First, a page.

My given name is Emily Louise Litman Alef but have been called Mimi since I was a child, first because my younger sister pronounced Emily that way and second because there were 3 other Emilys in the family at the time. I grew up in Uniontown, PA and lived there until we moved to Michigan when I was 14. While we lived in Uniontown, my paternal grandmother lived with us. She is the one who taught me to "do hand-work" as she called it. I learned to darn socks, turn a collar and repair frayed buttonholes. She finally let me sew on her Singer treadle sewing machine and I loved it. By the time I went to junior high school, I was making some of my clothes and for Christmas, when I was in the 8th grade, I got a New Home, electric sewing machine. It was the most exciting and appreciated Christmas gift I have ever received. My grandmother was happy too, as she then had her sewing machine all to herself! I was entering 10th grade, when we moved to Detroit. By then I was making most of my clothes because I was 5' 9" tall and it was hard to find skirts and slacks long enough. I remember that at Christmas, my younger, sister would get a skirt and matching sweater and I would get a sweater and matching 1 yard of fabric for a skirt! In my senior year, we moved to Ypsilanti, where I graduated high school and went on to Michigan State Normal College (now EMU) . In my freshman year I met my husband and we were married 3 years later. I did not finish college and three children later, I was still sewing but now I was sewing more for the children and household. However, it never occurred to me that I could make a quilt out of all those fabric scraps I had. I had 3 old quilts that had been made by my great grandmother. Her daughter, the grandmother who taught me to sew, never quilted. Two of these quilts were heavily quilted white on white squares, about 80 X 80", which, when folded in quarters, fit the floor of the baby's play pen and provided a pad that could be folded eight times before they needed to be washed. I never thought of the value, sentimental or otherwise, of those quilts just the practicality. Eventually they were thrown away as they just deteriorated from the heavy use and laundering they got. After the children got into school, I began painting and for the next 10 years or so I enjoyed oil and acrylic painting, mostly on canvas. I never stopped sewing but it wasn't until my first grandchild was about to be born, in 1987, that it dawned on me that a quilt, using the mounds of fabric scraps I had, might be something to try. We lived in High Point, NC then. At that time there were not many books or magazines about quilting and feeling the confidence of a long time sewer, I jumped right in, thinking I could "just do it"! Well, the results of that first quilt were dreadful and granddaughter, Macy, didn't get that quilt. However, I did decide to take a class at a local community college and that's where my love of quilting began. I signed up for a class in hand piecing and lap quilting. I quickly finished a sampler. I signed up for the same class again but when I got to the class room, we were told that the person who taught the earlier class had retired and Brenda Holland would be teaching the class, which required a sewing machine. Well, I almost left the class in disappointment but I hung in, and stitched and pieced my first quilt in no time flat. Then it came to actually quilting it, I was reluctant to try machine quilt my quilt so I hand quilted it, using the skill I'd learned in the previous class. Brenda kept praising my work and I continued to feel like she was just patronizing me because I always saw the mistakes I'd made. She continued to encourage me and after the class ended she invited me and 4 other members of the class to come to her house for a little 'bee'. This 'bee' was the beginning of a most wonderful experience. Our numbers grew to 10 and we met every Tuesday at Brenda's home. We brought our lunch and stayed and learned from Brenda from 10 am - 2 pm. She taught us the finer points of machine quilting, the newest methods of machine applique and all the things she was teaching in her classes. In return she'd send us home with projects, with which we produced samples for her to use in her teaching. She humorously called us her 'quilt slaves' and dubbed us 'The Five Easy Piecers'. As time passed, she invited others to join us she and simply changed our name to accommodate the current number and we grew to 'Ten Easy Piecers' and stopped adding members. Eight of the 'Ten Easy Piecers' still remain in the area. They continued to meet twice monthly over all these years and I am happy to be back with them, enjoying our quilting. I'll always be grateful to Brenda for her encouragement and skill in teaching me. All 10 of the Easy Piecers were very active members of the Piedmont Quilters Guild of Greensboro, NC. We all did our part supporting the activities of a guild of about 200 members. Over the 12 years I was active in the guild, I held every office, except president, at least once. I enjoyed writing the newsletter, working on the bi-annual quilt shows and being workshop chairman the most. But the quilting event I enjoyed the most was the quilt challenge that happened every 2 years as part of the quilt show. I had never seen a quilt challenge display when Brenda encouraged me to participate in one during the first year that I was a guild member. I bought the kit, read the rules and produced a quilt that I thought was quite nice and a clever use of the mismatched fabrics required to be used in the quilt. Well, my jaw dropped when I saw the astounding quilts hanging in the show. I could hardly wait till the next challenge to see what I could do. For the next 4 quilt shows my challenge quilt won first place. I was hooked on challenges for sure! Then, in 2001, my husband retired and we moved to the Gulf Coast of Mississippi. We had 2 sons and 5 grandchildren near there and we bought a home in a golfing community called Diamondhead. It wasn't long before I was feeling the itch to do a challenge. I flew to Houston that October to meet several of the 'Easy Piecers, for the International Quilt Association quilt show. And that is where the Stove Eye Quilt began. I was walking through the vendor section of the show when I spied the RJR Fabrics booth and an advertisement for the Great Lakes, Great Quilts Challenge. I read the rules, looked over the lovely reproduction fabric and the wheels started turning in my head. I bought the book and about $75 of fabric and I was all set. The next day, flying home, I began to look through the book to find a quilt I was inspired by. I recall thinking a lone star quilt would be spectacular with those fabrics but I thought that might be duplicated in some way by another contestant. Then I noticed the Stove Eye quilt. Those little red wedges pieced into a rectangle caught my eye. I took out a little notebook and started doodling. (I'll send the doodles as an attachment) I imagined some kind of decorative applique around the circle and I even named the quilt at that time. Stove Eye Surrounded had the familiar sound of Burgoyne Surrounded so maybe that's why it sounded good to me. I was even asked in an interview, what the connection between Burgoyne and Stove Eye was 'there was none'! When I got home I went right to work with my Electric Quilt program. I have used that program since I first saw it on TV with Penny McMorris and her 'Great American Quilt' program on PBS - early 1990. I now have version #7 of the program and understand that version #8 will be out soon. I'm including a final print-out of what I came up with, after playing with EQ. While it is not an accurate drawing it provided me the accurate size and the information I needed to purchase the additional fabric I needed to complete the quilt. So, now I had a plan and went right to work. I made a trial piece, trying different stitches and threads on a block and even quilting the pieced and appliqued block. I also auditioned the quilting design as to thread and the amount of batting put into the trapunto area. I had purchased the book "Stitched Raw Edge Applique" by Sue Nickels and wanted to use that technique so I planned this quilt so that I could do that. I enjoy trying new techniques and always try to incorporate something new in each project I complete. When the quilt was finished I sent in the photo and contest form, never, never thinking that I could be a winner. For me the fun of a challenge is to see your quilt hanging alongside other quilts that were created using the same rules, fabrics and guidelines. It's an amazing tool for creativity. When I got the call from Quilters' Newsletter, I was stunned. Don't really remember the conversation. I had told my 'Easy Piecers' that I was a finalist in the contest and that my quilt would be displayed at Houston. So, once again 5 of them decided to fly to Houston to meet me and see my quilt. It was all I could do not to tell them I had won but to let them just see the quilt with the ribbon on it. The excitement of seeing my quilt for the first time 'in Houston' with the blue ribbon - with the Easy Piecers - will always be my favorite quilting memory. Since Stove Eye Surrounded travelled around the country for the first year of it's life, by comparison it has lived a quiet life since then. It has never been entered in a quilt show, and is only displayed in our home during the Christmas holidays. In September of 2005 we were living in the center of the area that was hit by Katrina. When we evacuated, Stove Eye Surrounded went with us, along with several other special quilts. We were not allowed to return to our area for almost 4 weeks and spent that time with one of our sons living in North Mississippi. The other son still lives in New Orleans but lost everything in the flooding that occurred there during Katrina. We returned to find our house had been spared of the some of the devastation that hit other homes in our area and we were able to recover relatively quickly. We remained there, repairing our home and helping friends and neighbors but after a year, decided that we would leave and go North and live in the little town of New Albany, MS where our middle child, Mike and his family lived. We were there for 5 years when our daughter, living in Burlington, NC, introduced us to Twin the Lakes Community, a Continuing Care Retirement Center. We moved here in November 2011 and have been extremely happy here. We are in good health and enjoy all the health, educational and fun opportunities available to us. I have a quilting group here, my husband has his golf and we have the opportunity to be close to our daughter. What a wonderful life we've had.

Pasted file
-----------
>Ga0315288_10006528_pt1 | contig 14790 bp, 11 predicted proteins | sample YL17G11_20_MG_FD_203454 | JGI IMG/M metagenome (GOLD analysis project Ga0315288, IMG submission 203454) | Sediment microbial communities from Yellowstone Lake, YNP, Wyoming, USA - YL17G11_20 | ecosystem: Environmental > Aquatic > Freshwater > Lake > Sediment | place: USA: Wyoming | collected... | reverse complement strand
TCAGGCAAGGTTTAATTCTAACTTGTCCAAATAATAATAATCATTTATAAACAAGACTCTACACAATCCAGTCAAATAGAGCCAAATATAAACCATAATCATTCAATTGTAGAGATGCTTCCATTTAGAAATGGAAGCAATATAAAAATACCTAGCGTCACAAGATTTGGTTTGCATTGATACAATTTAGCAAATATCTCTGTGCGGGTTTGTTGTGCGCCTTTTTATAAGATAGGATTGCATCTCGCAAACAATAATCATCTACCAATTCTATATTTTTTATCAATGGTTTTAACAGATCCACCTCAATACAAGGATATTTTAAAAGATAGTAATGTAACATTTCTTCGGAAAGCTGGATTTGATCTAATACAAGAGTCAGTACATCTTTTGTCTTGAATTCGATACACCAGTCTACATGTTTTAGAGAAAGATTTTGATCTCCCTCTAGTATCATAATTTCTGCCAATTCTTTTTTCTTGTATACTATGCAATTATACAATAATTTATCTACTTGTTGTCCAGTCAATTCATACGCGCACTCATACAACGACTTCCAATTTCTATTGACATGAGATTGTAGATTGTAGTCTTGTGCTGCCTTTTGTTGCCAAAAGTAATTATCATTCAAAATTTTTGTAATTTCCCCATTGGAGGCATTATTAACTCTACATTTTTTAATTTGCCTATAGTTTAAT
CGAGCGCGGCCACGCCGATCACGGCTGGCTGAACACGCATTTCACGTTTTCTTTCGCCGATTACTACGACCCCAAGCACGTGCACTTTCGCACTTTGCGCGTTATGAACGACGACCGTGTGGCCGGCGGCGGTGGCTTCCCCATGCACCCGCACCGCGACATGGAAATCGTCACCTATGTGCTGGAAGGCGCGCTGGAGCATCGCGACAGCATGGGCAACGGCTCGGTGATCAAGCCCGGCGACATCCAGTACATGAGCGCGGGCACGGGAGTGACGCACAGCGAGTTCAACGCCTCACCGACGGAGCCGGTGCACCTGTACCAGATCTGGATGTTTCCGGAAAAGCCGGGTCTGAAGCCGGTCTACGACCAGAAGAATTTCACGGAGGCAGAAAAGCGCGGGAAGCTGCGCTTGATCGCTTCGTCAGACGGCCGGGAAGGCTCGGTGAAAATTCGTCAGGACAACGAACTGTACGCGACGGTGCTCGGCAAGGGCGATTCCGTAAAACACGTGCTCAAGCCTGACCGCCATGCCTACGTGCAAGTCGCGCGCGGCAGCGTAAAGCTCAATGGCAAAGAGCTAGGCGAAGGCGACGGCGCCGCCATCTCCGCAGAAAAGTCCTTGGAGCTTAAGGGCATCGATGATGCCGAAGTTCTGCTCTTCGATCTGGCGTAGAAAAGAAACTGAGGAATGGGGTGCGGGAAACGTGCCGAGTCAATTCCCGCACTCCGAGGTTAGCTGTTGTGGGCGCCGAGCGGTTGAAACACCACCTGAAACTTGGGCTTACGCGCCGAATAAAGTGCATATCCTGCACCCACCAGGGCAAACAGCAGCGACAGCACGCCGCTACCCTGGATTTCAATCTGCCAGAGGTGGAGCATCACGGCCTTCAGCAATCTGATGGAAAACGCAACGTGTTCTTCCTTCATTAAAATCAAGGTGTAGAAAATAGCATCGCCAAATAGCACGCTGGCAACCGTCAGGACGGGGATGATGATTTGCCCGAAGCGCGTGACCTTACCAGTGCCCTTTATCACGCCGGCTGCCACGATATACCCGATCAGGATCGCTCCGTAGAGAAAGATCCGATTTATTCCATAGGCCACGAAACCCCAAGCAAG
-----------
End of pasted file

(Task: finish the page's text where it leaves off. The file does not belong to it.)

Project Information